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DISCOURSE VII.

The reality of a standard of Taste, as well as of

corporal Beauty. Beside this immutable Truth, there are secondary Truths, which are variable ; both requiring the attention of the Artist, in proportion to their stability or their influence.

- GENTLEMEN,

IT has been my uniform endeavour, since I first addressed you from this place, to impress you strongly with one ruling idea. I wished you to be persuaded, that success in your art depends almost entirely on your own industry; but the industry which I principally recommended, is not the industry of the hands, but of the mind.

As our art is not a divine gift, so neither is it a mechanical trade. Its foundations are laid in solid science: and practice, though essential to perfection, can never attain that to which it aims, unless it works under the direction of principle.

Some writers upon art carry this point too far,

and suppose that such a body of universal and profound learning is requisite, that the very enumeration of its kinds is enough to frighten a beginner. Vitruvius, after going through the many accomplishments of nature, and the many acquirements of learning, necessary to an architect, proceeds with great gravity to assert that he ought to be well skilled in the civil law ; that he may not be cheated in the title of the ground he builds on. But without such exaggeration, we may go so far as to assert, that a painter stands in need of more knowledge than is to be picked off his pallet, or collected by looking on his model, whether it be in life or in picture. He can never be a great artist, who is grossly illiterate.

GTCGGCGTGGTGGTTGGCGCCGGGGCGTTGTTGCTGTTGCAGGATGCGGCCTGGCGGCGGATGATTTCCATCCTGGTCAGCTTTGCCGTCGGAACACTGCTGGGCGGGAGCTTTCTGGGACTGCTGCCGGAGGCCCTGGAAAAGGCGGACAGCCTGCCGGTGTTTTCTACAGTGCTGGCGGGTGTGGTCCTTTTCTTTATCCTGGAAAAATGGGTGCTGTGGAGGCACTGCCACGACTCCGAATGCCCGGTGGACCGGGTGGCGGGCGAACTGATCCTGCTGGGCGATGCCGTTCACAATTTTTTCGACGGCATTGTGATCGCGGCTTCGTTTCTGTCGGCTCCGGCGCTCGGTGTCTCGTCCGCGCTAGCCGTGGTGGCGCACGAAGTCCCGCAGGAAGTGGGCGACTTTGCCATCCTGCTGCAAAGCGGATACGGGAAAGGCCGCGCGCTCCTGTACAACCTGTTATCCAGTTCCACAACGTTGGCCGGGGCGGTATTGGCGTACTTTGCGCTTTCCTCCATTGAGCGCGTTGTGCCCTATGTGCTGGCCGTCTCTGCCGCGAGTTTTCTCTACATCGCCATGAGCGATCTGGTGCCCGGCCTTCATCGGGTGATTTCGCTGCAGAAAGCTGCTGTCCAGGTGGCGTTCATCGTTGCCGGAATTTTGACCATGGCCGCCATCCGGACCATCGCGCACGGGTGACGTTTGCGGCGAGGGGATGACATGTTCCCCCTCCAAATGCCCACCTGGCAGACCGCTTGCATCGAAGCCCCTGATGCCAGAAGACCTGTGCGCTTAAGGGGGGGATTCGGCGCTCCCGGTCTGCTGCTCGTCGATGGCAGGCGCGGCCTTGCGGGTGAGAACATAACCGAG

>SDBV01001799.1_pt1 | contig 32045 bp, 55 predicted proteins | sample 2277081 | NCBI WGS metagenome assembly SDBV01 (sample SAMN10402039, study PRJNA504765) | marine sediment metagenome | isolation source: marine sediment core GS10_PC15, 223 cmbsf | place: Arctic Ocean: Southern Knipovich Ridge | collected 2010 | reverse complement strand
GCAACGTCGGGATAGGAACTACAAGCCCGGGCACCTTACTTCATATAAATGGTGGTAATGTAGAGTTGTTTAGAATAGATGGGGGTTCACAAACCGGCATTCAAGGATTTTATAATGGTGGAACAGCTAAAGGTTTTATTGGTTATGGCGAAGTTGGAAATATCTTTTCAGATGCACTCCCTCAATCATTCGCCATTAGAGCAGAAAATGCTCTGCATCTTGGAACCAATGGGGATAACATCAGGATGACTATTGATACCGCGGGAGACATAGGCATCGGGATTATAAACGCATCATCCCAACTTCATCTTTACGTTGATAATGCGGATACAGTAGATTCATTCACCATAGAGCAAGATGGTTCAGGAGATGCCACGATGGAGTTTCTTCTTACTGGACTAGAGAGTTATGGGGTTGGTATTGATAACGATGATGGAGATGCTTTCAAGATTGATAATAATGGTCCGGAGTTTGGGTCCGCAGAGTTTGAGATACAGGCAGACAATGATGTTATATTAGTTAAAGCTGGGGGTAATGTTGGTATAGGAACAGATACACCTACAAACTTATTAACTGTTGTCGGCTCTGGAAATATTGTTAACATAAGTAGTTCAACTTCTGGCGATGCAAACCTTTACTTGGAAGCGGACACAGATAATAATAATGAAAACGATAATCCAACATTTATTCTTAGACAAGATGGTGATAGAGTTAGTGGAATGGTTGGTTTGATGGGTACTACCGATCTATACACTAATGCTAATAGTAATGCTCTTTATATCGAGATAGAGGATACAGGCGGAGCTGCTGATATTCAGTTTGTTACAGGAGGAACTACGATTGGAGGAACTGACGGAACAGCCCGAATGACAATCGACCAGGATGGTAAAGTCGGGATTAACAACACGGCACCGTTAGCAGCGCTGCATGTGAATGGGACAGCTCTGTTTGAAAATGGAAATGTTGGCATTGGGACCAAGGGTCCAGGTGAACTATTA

Every man whose business is description, ought to be tolerably conversant with the poets, in some language or other; that he may imbibe a poetical spirit, and enlarge his stock of ideas. He ought to acquire habit of comparing and digesting his notions. He ought not to be wholly unacquainted with that part of philosophy which gives an insight into human nature, and relates to the manners, characters, passions, and affections. He ought to know something concerning the mind, as well as a great deal concerning the body of man. For this purpose, it is not necessary that he should go into such a compass of reading, as must, by dis. tracting his attention, disqualify him for the practical part of his profession, and make him sink the